“When recovering after a crisis like COVID-19, resilience should be a key consideration for people, countries and businesses” 

Resilience is never more critical than in a world shocked by pandemic, and the top-ranked countries in the 2020 FM Global Resilience Index possess strong foundations for a robust rebound.

The annual index, published by FM Global, is the definitive ranking of nearly 130 countries by the resilience of their business environments. It provides companies with objective information about countries’ economic, risk quality and supply chain resilience – factors that create a springboard for businesses working to recover from the pandemic.

“When recovering after a crisis like COVID-19, resilience should be a key consideration for people, countries and businesses,” said Adriano Lanzilotto, operations vice president and client service manager for FM Global’s London operations. “The 2020 FM Global Resilience Index provides a strong indication of how a country’s business environment may fare during the recovery phase, and how quickly organisations in that country might be able to bounce back from the economic damage caused by COVID-19. This insight can be vital for making significant decisions as they establish or relocate facilities, expand supply chains and engage with new markets.”

In addition to outlining the post-pandemic business landscape, the FM Global Resilience Index stands as a dynamic reminder that conventional business risks – flood, cyberattack, fire, hurricanes, earthquakes, oil shocks and political upheaval – continue to threaten operations and overall value. 

“Unfortunately, a devastating global situation like COVID-19 does not stop other disasters from occurring,” said Lanzilotto. “With this in-mind, it is critical that businesses are diligent and make use of data-driven risk-and-resilience analysis, coupled with appropriate engineering-led loss prevention, to preserve a company’s value and growth opportunities throughout these difficult times.”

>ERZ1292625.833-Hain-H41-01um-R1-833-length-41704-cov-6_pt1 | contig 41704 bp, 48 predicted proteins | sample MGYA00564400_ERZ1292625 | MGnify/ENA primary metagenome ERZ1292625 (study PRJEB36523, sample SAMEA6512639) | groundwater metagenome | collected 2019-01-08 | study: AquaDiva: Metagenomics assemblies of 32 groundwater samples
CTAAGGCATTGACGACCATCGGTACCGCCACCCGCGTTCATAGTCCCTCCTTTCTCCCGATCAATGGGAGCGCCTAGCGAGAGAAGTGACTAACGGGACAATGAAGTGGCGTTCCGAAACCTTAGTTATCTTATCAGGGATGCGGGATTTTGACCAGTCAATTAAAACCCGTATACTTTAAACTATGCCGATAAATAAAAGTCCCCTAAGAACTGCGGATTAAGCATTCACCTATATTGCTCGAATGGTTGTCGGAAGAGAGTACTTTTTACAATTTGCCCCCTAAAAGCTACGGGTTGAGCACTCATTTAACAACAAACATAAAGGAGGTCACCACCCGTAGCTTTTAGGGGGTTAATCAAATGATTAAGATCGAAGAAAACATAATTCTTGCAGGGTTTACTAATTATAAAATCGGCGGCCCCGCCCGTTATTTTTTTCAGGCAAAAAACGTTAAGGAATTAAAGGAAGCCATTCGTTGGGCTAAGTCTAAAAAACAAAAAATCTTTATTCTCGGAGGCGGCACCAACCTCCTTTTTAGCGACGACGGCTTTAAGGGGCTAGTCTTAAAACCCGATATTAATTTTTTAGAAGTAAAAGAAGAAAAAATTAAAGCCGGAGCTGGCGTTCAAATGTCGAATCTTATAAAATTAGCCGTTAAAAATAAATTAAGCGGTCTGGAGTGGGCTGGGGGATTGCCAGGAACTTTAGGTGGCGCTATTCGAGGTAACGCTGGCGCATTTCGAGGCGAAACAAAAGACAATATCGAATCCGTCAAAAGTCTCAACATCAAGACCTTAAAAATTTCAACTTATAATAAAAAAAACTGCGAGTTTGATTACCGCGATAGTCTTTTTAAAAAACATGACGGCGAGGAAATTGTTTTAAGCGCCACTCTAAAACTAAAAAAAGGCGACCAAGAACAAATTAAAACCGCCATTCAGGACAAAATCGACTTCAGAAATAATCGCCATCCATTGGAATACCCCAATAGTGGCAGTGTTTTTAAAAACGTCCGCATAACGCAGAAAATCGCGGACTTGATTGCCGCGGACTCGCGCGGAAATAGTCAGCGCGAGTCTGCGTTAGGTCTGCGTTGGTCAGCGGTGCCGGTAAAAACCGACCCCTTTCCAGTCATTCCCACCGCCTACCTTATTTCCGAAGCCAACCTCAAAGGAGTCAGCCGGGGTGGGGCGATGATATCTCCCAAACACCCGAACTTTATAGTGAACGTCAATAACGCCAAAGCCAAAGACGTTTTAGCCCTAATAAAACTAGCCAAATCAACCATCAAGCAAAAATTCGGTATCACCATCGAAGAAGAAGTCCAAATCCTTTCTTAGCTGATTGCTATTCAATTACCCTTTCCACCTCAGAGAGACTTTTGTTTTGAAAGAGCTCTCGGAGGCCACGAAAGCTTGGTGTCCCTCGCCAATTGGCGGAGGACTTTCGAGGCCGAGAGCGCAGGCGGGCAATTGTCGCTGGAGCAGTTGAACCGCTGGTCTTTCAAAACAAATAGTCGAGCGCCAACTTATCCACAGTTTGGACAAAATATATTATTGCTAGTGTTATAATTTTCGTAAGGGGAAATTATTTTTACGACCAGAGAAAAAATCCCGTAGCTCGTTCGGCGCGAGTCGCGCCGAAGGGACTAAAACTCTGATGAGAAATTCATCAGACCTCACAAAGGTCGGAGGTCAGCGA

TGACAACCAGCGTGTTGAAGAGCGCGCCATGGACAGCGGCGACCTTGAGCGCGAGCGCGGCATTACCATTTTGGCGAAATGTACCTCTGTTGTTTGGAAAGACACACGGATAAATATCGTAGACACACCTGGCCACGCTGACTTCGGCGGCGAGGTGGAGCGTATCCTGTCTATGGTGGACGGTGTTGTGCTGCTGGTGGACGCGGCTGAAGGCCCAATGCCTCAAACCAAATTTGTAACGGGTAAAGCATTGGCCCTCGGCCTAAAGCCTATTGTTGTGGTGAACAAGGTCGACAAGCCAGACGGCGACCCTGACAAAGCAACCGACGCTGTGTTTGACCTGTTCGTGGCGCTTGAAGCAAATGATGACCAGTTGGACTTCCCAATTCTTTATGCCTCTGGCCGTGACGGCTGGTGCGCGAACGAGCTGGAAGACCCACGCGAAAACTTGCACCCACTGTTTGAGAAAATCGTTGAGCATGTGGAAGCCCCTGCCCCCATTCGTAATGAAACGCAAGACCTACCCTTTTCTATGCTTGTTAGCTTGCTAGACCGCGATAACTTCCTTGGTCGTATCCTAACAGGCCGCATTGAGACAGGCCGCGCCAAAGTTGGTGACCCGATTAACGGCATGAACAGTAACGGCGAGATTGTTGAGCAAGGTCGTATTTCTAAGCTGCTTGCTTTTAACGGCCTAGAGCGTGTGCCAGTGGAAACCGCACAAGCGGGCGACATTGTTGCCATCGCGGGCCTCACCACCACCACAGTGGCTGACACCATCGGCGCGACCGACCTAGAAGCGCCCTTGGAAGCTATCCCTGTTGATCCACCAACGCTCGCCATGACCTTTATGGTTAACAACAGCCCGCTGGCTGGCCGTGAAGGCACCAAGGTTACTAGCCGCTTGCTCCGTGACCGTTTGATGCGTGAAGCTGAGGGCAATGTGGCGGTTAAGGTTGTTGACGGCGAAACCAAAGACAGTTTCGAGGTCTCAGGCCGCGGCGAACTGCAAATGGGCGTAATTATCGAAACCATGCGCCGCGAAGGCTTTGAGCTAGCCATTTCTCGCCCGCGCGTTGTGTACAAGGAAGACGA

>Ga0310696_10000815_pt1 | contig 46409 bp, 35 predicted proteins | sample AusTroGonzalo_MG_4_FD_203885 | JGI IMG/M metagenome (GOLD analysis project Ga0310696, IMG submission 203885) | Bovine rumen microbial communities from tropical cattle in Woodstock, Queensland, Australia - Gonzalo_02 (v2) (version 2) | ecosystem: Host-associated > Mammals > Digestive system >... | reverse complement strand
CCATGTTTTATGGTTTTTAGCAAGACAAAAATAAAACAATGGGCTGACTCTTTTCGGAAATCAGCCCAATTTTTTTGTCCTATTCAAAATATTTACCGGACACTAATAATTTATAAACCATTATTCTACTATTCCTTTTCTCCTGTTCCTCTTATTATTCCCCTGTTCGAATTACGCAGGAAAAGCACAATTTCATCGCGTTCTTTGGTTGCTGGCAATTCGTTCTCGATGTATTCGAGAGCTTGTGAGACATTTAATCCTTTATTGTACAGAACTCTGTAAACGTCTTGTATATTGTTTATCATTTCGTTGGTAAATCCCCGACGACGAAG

Top, bottom, risers, fallers

The index’s top-ranked regions (in descending order) are NorwaySwitzerlandDemarkGermanySwedenFinlandLuxembourgAustriaCentral United States and Eastern United States (both the US and China comprise three regions with differing natural hazard exposure).

Norway occupies the top spot for the second year in a row, supported by strong economic productivity, a stable political environment, low corruption, high natural hazard risk quality and robust corporate governance. The United Kingdom ranked 13th for its overall ranking in this year’s update to the FM Global Resilience Index. 

The bottom 10 countries in the 2020 Resilience Index overall (in descending order) are NicaraguaNepalMaliMozambiqueIranLebanonChadEthiopiaVenezuela and Haiti.

A major riser in this’s index is Taiwan, which climbed 6 places to 29th place based on improvements in its urbanisation rate, natural hazard risk quality, and quality of its transport and utility infrastructure. Taiwan’s urbanisation rate – one of 12 index drivers – improved dramatically, moving the country up 42 places in that metric (the lower the rate, the lower the stress on infrastructure and the higher the resilience rank).

The biggest faller in the index is the Nicaragua, which fell 9 places to 121st place due to increases in cyber and political risk as well as decreased control of corruption.

“Resilience is ultimately a product of the choices businesses make, including where they do business and how they invest in each location,” said Sanjay Chawla, chief investment officer at FM Global. “The index is designed to make these choices clearer as executives weigh the regular strategic reasons – logistics, labour force and market opportunity – for selecting particular geographies.”